Plant Cleaning

Milking parlours may have become larger and more automated, but the principles of plant cleaning have remained largely unaltered since the development of milking parlours.  Effective plant cleaning relies on an adequate volume of water, at the right temperature with the correct concentration of sanitising chemicals.

Poor plant cleaning will often result in a high bacterial count in the milk, although there can be other contributory factors such as the inside and outside of the udder.

A recommended plant cleaning routine

After milking, thoroughly brush clean the outside surfaces of the clusters and attach to clean jetters.  Pay particular attention to the contact surfaces between the jetters and clusters.  Ensure that any in-line mastitis detectors are clean, as any debris or clots will interfere with the flow of wash solution.

Remove the milk filters and rinse clean prior to re-attaching. Where cotton milk filters are used, replace with new filters.  Don’t forget to check if there are any particular problems such as mastitis clots or heavy contamination and act on the information.

Allow a minimum of 14 litres per cluster of cold, but preferably tepid, water for the pre-rinse.  The purpose of this pre-rinse is to remove the majority of milk residues from the plant.  When assessing how much water is required do not forget to include any reject milk clusters that are included in the wash system.  Run the pre-rinse water through the system and discharge to waste.

For the circulated main wash also allow a minimum of 14 litres of hot water (85ºC) per unit – unless stated otherwise by the manufacturer of the detergent disinfectant/sanitiser.  To warm up the plant, discharge around 4 litres per unit to waste.  The temperature of the final discharge water immediately before returning the delivery pipe to the wash trough should be at least 55ºC.

At this stage add the correct amount of detergent-disinfectant/sanitiser to the wash trough.  To add prior to this stage is uneconomic and of doubtful benefit.

Circulate the main wash for 5 – 7 minutes, unless stated otherwise by the manufacturer of the chemical being used.  The temperature of the circulated wash solution should be at least 55ºC at the end of the cycle.

Follow with a final rinse of cold water at 14 litres per unit.  Consider adding sodium hypochlorite to the final rinse water at the rate of 25ml per 40 litres, or peracetic acid (typically at the rate of 0.01 – 0.02% (4 – 8ml per 40 litres)).  There may be a requirement to add these chemicals to the final rinse if water quality is poor.

Although the above applies to manual plant cleaning, the same considerations apply to automatic plant cleaners.  Some systems provide two pre-rinses, the first using cold water and the second warm/hot water to heat up the plant.  In the latter case no water maybe discharged to waste at the start of the hot circulation wash.  There may also be two post-rinses, the first will be clean cold water with sodium hypochlorite or peracetic acid added to the second.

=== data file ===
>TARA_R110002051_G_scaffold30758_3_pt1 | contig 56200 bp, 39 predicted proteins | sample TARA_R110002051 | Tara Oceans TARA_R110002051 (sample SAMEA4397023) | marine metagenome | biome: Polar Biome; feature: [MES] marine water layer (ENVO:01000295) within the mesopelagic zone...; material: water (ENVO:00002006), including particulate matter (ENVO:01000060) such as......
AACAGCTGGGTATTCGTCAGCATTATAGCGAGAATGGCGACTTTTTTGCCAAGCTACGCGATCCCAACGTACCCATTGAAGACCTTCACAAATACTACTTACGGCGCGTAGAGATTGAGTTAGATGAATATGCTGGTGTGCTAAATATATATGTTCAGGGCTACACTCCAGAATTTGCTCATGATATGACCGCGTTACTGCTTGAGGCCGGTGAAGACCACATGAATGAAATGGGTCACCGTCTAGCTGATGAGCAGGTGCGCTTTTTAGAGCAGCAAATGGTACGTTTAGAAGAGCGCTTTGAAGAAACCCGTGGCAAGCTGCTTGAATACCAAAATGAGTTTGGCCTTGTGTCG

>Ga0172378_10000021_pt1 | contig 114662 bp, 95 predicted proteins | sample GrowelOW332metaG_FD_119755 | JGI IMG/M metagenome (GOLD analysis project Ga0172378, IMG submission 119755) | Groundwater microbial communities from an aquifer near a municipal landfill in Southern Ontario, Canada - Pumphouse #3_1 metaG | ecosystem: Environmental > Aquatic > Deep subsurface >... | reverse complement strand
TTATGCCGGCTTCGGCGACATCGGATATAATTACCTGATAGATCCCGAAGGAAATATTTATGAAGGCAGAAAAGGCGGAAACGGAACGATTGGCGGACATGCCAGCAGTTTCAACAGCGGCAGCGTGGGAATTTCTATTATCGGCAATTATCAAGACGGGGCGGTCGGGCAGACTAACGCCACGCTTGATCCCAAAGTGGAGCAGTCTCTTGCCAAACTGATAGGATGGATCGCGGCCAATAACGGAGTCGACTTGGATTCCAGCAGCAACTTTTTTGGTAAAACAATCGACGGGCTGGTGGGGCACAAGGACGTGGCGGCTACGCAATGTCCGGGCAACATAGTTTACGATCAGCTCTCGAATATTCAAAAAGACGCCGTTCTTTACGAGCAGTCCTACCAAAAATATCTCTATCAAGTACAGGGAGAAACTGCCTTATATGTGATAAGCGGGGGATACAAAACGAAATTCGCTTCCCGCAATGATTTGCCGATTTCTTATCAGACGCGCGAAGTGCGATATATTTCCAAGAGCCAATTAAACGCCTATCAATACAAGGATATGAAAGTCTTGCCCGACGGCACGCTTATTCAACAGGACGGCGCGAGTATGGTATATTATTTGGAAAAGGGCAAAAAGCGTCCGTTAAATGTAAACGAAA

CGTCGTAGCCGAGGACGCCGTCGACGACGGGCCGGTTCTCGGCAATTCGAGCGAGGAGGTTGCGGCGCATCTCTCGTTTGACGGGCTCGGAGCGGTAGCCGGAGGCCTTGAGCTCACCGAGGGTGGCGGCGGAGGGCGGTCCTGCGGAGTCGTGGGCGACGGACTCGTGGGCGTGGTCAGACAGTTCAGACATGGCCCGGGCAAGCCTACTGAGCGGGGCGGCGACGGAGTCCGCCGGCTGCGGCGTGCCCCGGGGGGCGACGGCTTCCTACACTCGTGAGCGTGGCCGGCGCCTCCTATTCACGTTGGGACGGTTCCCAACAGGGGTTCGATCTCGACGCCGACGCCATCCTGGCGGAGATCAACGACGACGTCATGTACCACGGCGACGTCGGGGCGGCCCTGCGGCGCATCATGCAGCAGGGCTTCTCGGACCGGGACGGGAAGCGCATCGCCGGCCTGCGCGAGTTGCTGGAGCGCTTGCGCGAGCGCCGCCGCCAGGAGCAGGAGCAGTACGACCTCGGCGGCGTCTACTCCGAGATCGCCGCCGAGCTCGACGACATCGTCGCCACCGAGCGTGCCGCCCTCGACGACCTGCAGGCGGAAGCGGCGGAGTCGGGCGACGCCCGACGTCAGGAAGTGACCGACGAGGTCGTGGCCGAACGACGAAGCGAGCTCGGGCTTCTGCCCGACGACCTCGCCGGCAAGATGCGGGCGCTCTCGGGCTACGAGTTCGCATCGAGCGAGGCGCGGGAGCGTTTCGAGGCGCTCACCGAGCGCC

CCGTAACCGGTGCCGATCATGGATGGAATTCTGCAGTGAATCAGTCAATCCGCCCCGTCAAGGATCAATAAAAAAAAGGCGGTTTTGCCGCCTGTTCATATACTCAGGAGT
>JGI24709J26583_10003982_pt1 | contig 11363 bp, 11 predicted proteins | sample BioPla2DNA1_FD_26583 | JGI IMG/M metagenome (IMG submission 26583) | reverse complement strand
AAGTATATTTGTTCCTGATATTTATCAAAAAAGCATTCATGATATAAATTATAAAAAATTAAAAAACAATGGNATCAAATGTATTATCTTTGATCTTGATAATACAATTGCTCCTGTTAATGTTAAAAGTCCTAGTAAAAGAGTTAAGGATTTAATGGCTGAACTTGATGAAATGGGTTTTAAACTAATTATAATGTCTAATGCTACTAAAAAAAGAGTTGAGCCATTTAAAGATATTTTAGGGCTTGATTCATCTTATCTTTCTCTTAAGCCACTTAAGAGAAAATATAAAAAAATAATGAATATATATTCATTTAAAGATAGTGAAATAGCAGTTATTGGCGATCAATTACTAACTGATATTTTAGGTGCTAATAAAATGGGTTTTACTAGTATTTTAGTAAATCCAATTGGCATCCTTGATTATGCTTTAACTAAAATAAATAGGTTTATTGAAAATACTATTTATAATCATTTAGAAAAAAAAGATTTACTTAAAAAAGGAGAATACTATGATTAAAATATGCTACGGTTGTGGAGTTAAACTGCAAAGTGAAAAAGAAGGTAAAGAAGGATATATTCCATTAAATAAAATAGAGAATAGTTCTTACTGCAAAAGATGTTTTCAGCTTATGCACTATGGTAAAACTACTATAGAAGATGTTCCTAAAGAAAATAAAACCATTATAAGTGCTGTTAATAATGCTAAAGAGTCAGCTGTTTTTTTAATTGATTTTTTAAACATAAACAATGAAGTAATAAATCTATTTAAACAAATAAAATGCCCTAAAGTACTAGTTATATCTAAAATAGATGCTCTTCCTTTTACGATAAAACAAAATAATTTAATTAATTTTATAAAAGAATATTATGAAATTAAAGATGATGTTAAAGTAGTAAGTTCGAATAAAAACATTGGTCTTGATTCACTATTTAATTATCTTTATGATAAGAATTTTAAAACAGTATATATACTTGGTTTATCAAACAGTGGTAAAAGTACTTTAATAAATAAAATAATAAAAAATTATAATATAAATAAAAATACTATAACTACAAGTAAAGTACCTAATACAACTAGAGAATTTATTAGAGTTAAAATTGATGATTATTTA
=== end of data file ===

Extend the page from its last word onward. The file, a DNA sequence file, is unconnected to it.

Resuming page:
Whether manual or automatic plant cleaning it is important that you regularly check the volumes and temperatures of water and the amount of all chemicals used.  However, do take full health and safety precautions when handling or measuring plant sanitising products.

Finally, do periodically observe the main wash.  Check that there is adequate distribution of wash water to each cluster and with recorder jar plants that there is a good distribution between the jars and clusters.  Also, with jar systems ensure that there is not intermittent flooding and starvation in the recorder jars.

With direct to pipeline milking systems the milk lines are of a much larger diameter to recorder jar plants.  To ensure that the whole of the inside of the pipeline is cleaned air injection is required to help create a slug of water that scours the internal surfaces.  It is crucial that the slug formed maintains its integrity along the complete length of the pipeline until it enters the receiver vessel.

If the period of the air injection is too short the slug is not correctly formed. Conversely, if it is too long the vacuum level in the plant will fall sharply and the slug of wash water will break down and the solution flow rates will fall.  In either case circulation of plant cleaning wash water is compromised

The slug needs to travel at around 8 – 10 metres per second, which broadly translates into one second of air injection for every 10 metres of milkline.  There also needs to be an interval without air injection for the milkline to start filling with wash water, and will typically be around 30 seconds.  As a rule of thumb there should be at least 15 wash slugs per wash cycle.

Milking machine manufacturers have developed various design features to ensure the correct formation of the slug, but it is important that the duration of the air injection and the interval between slugs are optimised and checked.  If wash solution is seen and felt to hit the receiver vessel after the air injection, then the integrity of the slug has been maintained and the milkline correctly scoured.  However, if the slug of solution is not correctly formed, the upper surfaces of the milkline will not clean satisfactorily.

Finally, do periodically check if the plant is cleaning properly.  Inspect liner mouthpieces, the internal surfaces of the milk meters, the inside of receiver vessels (not always possible), the ball of the sanitary trap and even the long milk tubes.

And of course, with automatic plant cleaning systems, make sure that there is sufficient chemical in the drum!